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Michelin in New York...Bacanovic's Plea...Art-Market Moves

Tim Zagat, The Michelin Guide, Peter Bacanovic, Matthew Marks and Lucky vs. Shop, Etc.

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May 10, 2004

Dueling Guides: French Invasion
En garde, Nina and Tim Zagat! The Michelin guide—France’s big, red gastronomic index—is coming to New York. Envoys have recently been spotted schmoozing with chefs at the city’s top restaurants. “Daniel [Boulud] prepared a special menu for them!” says one rival chef, adding that he was told by the Michelin men that Michelin’s Manhattan guide will probably be ready by 2006. (Boulud confirms he made a tasting menu for the group, but says he learned who they were only later.) Tim Zagat, reached in Italy, where he was attending the opening of a cooking school—in the company of Michelin representatives—said they had just told him about the New York edition. “The public benefits every time you have another good guide,” he added gamely. And after all, Zagat already has a Paris guide in French. Michelin didn’t return calls by press time.

Judge-Writing Etiquette: Bacanovic’s Plea
Peter Bacanovic’s sentencing for his role in the ImClone insider-trading scandal is set for June 17—but the deadline for his friends to write letters to the judge on his behalf is May 7. Bacanovic’s lawyer, Richard Strassberg, asked for the letters and issued a memo with strict letter-writing guidelines. Among other things, it notes that “your letters must come from you.” As for “What Not to Say in Your Letter,” Strassberg writes, “Judge [Miriam] Cedarbaum has been a judge for many years and she is well aware of her obligations in connection with sentencing. It is not appropriate (or helpful) to make statements like ‘it would be unfair to send Peter Bacanovic to jail when we read daily stories in the newspapers about people who commit murders . . . and get off with a slap on the wrist.’ ” Nor, apparently, is it helpful “to write about matters in Peter’s life of which you have no specific knowledge (e.g., ‘I understand that Peter had a successful undergraduate experience at Columbia.’).”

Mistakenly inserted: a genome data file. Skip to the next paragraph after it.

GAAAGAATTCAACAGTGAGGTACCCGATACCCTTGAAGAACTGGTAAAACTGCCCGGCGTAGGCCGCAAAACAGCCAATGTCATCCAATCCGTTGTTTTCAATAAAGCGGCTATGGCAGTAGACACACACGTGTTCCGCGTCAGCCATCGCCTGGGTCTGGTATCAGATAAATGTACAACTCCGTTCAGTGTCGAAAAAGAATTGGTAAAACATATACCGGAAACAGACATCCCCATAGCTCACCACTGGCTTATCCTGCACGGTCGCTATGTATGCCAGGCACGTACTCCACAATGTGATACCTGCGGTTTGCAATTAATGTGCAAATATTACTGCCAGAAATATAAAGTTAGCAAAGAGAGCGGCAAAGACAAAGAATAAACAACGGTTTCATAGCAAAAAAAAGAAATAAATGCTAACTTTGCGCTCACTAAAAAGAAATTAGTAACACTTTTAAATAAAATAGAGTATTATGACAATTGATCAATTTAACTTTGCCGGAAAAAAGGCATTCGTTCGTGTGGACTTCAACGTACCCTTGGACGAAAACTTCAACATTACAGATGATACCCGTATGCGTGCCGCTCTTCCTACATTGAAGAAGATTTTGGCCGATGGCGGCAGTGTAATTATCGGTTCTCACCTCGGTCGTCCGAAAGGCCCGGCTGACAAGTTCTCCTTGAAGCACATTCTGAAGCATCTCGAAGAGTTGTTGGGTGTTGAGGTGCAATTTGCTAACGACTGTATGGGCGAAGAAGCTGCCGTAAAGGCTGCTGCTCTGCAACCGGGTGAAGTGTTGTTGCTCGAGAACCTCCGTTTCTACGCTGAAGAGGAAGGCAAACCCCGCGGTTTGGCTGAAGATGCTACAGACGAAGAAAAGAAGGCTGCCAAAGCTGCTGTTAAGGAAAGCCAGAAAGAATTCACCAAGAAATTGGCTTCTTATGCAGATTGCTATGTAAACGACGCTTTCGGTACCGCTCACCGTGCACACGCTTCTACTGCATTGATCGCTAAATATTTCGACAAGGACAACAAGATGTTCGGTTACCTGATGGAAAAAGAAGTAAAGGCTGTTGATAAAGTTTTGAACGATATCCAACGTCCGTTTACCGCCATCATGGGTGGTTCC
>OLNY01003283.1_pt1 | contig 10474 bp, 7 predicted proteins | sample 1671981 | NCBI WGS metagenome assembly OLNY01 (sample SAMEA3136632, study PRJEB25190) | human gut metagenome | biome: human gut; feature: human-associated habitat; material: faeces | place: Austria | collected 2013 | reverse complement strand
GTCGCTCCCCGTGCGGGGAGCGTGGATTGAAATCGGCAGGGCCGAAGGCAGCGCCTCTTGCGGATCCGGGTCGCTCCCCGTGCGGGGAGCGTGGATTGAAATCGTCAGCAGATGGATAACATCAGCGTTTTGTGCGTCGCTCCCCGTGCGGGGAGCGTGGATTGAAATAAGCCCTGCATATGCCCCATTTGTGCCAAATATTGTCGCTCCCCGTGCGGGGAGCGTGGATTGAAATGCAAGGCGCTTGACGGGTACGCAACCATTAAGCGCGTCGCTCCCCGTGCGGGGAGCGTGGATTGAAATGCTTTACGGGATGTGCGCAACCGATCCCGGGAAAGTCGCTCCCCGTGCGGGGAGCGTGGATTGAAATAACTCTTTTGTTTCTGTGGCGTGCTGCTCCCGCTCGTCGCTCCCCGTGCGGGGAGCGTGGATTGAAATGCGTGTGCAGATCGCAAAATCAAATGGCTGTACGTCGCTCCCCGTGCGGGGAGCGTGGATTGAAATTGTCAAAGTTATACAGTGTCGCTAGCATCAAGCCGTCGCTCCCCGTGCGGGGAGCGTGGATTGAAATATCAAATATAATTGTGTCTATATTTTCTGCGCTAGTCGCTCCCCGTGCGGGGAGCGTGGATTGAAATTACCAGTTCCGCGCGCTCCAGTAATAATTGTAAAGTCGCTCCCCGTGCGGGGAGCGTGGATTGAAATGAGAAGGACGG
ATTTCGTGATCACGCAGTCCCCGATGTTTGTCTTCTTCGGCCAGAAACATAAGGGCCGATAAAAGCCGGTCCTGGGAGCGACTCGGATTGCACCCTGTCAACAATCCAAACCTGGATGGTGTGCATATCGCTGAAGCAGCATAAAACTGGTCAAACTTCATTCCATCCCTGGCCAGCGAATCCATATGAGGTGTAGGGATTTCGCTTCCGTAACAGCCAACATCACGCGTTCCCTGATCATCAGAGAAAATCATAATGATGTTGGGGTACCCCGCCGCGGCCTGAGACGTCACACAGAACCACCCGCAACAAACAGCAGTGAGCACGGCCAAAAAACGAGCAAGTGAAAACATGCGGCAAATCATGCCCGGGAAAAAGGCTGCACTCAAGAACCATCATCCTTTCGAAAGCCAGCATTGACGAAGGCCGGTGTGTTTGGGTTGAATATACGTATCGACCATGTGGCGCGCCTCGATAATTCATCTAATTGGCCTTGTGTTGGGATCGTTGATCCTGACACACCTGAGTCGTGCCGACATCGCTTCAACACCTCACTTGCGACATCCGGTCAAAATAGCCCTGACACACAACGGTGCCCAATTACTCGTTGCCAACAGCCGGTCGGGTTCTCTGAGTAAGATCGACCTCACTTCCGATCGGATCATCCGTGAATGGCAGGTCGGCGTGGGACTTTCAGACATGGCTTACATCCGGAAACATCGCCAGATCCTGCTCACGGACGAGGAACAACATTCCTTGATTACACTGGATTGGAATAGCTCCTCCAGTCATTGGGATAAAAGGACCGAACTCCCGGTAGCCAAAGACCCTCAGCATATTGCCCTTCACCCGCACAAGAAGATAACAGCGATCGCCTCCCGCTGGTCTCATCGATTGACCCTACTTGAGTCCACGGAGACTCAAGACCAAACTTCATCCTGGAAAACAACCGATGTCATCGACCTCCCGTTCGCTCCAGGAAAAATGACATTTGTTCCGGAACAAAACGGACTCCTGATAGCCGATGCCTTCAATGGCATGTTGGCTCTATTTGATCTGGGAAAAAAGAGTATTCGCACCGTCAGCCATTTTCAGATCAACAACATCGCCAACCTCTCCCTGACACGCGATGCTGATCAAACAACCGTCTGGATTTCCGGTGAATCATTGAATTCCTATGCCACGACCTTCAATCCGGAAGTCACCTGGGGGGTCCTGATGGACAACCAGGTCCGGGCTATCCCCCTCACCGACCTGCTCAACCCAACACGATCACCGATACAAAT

Art-Market Moves: Off The Marks
Art dealer Matthew Marks has lost two of his top-tier artists. First Larry Gagosian snagged Willem de Kooning’s estate. And now Marks will no longer represent Lucian (grandson of Sigmund) Freud, whose etchings he had shown for fifteen years. Bill Acquavella, who has handled Freud’s oil paintings since 1993, now represents all of his work. Marks (who just acquired sculptor Robert Gober) insists the split with Freud was amicable. “We’re all friends,” he says, adding that his arrangement with Freud was “unusual” since artists are usually represented by only one gallery. “But he is an unusual artist. And he only makes, like, one etching a year.”

Hearst vs. Condé Nast: Bag Brouhaha
Shop, Etc., the new Hearst magazine being launched this year, is not going to be a clone of Condé Nast’s Lucky, Hearst executives have said. (The products will be more “upscale.”) That said, the Shop, Etc. ad campaign showcases a $400 Rafe Birkin–style bag—the same bag featured on the cover of The Lucky Shopping Manual, a companion book to Lucky. “Their ad campaign says CHIC AND YOU SHALL FIND, and indeed they found it on our cover,” sniped a Condé Nast source. But don’t expect an apology from Shop, Etc. editor Mandi Norwood. “ ‘Boo-hoo!,’ ” said a Hearst spokeswoman. “That’s what Mandi told me when I asked her about this.”


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